Don’t Take the Bait – Spear Phishing Schemes
The IRS recently kicked off a 10-week series on security updates for tax professionals called “Don’t Take the Bait”. The first post in the series, published on July 11, addresses spear phishing emails and how to avoid falling for their scam.
Tax professionals are often the targets of spear phishing schemes. The goal of cybercriminals who use this tactic is to acquire taxpayer data and then use it to file fraudulent tax returns in the names of individual and business clients. Spear phishing emails are made to appear as though they come from a trusted source and seek to con targets into voluntarily disclosing sensitive information or opening a link or attachment that downloads malware onto their computer.
The article identifies and analyzes common spear phishing tactics, detailing warning signs of which to be aware, including:
- A subject line that catches the target’s eye, baiting him or her
- Conversational but ungrammatical and oddly constructed body text
- Embedded hyperlinks that use a “tiny” URL in order to mask the true destination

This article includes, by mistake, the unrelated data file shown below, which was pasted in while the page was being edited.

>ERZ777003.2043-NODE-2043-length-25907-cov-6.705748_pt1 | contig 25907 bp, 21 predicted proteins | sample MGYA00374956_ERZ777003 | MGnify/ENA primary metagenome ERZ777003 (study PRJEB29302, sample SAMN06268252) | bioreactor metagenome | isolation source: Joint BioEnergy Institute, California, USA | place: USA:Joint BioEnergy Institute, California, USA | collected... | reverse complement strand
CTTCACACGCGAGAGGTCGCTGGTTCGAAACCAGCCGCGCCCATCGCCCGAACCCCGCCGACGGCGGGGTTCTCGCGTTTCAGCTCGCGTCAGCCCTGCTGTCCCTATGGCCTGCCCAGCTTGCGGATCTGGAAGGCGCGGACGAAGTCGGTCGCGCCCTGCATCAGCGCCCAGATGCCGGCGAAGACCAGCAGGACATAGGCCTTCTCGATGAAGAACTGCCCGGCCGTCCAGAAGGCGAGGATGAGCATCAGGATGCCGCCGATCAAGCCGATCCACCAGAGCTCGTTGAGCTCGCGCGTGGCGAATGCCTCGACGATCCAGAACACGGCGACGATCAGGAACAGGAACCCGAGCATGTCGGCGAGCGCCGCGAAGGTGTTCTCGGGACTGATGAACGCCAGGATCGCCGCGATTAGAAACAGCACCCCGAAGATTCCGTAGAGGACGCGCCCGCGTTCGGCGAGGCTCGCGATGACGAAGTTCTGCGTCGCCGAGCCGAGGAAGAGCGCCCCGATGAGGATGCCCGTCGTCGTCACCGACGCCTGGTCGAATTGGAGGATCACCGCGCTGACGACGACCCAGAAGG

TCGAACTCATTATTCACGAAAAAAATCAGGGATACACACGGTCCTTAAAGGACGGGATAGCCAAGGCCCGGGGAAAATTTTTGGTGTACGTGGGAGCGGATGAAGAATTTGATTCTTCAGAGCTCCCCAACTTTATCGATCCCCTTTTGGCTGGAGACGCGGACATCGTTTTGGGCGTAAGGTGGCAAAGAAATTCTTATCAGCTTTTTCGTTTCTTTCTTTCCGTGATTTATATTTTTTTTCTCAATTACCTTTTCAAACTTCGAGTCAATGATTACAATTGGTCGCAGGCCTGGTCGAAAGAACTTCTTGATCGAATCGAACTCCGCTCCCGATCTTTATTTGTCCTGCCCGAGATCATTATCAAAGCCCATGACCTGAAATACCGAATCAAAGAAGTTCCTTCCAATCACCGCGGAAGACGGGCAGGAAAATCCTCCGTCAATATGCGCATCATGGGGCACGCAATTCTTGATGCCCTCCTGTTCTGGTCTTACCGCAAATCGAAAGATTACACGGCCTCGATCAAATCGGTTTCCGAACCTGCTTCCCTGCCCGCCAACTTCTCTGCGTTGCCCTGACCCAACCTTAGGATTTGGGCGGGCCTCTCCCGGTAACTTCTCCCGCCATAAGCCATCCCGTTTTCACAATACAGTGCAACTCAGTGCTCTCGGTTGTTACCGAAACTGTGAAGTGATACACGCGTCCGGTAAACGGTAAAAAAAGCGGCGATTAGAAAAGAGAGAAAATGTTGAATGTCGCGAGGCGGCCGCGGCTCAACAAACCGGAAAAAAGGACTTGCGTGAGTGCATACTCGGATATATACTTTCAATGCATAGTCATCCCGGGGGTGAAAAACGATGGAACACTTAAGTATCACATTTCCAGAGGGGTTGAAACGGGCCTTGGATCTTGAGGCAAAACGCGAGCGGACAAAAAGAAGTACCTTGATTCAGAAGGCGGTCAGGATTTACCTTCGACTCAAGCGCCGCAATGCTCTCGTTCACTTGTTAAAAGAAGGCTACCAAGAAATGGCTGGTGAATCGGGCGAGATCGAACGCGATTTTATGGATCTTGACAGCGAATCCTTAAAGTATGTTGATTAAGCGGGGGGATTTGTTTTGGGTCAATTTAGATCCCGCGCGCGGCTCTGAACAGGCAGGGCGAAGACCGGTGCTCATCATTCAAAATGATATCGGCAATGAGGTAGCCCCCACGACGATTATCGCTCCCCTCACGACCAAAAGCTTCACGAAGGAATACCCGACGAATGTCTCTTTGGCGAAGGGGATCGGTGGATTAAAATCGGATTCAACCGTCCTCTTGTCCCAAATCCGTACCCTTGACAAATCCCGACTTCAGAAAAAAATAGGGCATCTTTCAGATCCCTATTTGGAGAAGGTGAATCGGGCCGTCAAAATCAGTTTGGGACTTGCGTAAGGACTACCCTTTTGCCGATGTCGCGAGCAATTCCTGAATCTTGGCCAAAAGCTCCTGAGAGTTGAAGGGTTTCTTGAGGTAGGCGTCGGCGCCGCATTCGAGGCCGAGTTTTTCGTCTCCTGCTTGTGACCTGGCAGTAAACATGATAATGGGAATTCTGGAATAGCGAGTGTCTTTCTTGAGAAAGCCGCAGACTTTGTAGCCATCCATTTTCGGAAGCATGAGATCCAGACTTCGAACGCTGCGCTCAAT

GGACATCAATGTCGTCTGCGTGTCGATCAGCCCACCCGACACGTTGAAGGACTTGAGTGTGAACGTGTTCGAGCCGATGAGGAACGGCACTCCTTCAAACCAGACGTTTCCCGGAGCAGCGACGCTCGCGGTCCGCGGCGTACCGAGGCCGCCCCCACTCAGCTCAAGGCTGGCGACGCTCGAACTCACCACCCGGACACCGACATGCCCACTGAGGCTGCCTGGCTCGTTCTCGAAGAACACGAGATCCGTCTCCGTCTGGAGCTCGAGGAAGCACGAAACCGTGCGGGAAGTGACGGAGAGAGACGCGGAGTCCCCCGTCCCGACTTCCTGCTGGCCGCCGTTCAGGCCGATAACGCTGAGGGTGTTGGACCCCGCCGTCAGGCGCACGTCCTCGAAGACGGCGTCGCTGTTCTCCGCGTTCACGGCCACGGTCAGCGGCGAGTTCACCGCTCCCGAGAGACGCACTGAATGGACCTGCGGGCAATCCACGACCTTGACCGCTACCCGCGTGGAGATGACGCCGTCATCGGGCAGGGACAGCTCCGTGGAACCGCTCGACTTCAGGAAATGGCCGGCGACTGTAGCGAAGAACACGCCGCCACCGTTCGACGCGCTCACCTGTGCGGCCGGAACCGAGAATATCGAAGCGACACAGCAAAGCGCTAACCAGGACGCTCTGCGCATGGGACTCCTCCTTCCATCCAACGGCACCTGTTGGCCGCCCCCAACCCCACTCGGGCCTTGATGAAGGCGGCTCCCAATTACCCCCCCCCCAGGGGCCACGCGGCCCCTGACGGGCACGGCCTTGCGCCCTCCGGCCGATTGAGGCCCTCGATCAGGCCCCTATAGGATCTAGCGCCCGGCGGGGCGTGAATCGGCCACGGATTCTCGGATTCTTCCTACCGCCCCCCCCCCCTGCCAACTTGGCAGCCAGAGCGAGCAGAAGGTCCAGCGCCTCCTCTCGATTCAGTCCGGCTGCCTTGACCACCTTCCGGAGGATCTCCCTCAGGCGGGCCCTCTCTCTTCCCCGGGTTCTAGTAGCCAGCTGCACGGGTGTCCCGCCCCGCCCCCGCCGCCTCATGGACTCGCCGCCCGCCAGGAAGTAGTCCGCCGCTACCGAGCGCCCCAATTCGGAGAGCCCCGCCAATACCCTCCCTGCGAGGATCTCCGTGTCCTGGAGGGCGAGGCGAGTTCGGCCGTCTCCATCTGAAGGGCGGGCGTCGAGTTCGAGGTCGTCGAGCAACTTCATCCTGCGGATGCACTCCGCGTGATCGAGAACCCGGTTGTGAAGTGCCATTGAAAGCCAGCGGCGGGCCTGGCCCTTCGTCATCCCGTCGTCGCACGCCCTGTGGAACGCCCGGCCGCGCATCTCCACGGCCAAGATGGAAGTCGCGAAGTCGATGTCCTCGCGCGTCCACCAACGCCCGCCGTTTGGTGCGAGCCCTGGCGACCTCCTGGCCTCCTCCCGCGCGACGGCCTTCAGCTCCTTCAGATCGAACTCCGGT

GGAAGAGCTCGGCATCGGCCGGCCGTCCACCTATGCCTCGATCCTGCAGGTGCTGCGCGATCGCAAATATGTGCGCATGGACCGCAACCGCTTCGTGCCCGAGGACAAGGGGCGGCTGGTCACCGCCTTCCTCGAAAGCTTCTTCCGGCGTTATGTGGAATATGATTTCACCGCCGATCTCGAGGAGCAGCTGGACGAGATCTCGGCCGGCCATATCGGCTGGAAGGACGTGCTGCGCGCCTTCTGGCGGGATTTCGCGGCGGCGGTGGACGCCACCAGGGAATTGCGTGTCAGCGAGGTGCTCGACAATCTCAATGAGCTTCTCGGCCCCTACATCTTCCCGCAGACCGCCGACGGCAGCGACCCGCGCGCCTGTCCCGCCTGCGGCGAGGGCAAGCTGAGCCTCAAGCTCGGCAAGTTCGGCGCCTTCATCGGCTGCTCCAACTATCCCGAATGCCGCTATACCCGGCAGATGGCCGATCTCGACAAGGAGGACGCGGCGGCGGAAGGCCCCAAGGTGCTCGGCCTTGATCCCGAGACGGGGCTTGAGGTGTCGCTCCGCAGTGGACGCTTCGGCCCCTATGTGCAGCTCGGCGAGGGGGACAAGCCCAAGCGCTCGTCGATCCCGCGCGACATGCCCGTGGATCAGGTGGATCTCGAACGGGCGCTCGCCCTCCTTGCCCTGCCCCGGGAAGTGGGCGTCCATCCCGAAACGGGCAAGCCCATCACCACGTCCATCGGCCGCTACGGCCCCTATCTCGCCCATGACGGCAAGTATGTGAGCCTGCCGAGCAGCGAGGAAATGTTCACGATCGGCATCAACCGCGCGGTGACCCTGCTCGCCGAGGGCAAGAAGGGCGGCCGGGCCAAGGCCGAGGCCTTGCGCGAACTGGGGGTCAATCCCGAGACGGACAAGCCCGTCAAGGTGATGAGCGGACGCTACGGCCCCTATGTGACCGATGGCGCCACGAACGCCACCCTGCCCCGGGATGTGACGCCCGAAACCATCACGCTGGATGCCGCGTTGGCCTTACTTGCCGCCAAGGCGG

- Attachments included in emails from prospective “clients”
- Inclusion of a “call to action” that encourages the receiver to open an link or attachment
- An urgent warning from the IRS threatening a consequence of some sort if account information is not updated immediately
The IRS recommends eight defensive steps for tax professionals to consider implementing in order to protect their clients and business from spear phishing:
- Educate all employees about the various scams that exist.
- Develop strong, unique passwords for each account.
- Exercise caution even when emails originate from a familiar source.
- Always check email link destinations by hovering your cursor over the link before following it.
- If possible, double-check verbally with the sender of an email containing links or attachments to verify security before opening them.
- Employ security software and enable automatic updates.
- Use the security options included in your tax preparation software.
- Report suspicious tax-related phishing emails to the IRS, at firstname.lastname@example.org.
For more details, read the article in full at irs.gov.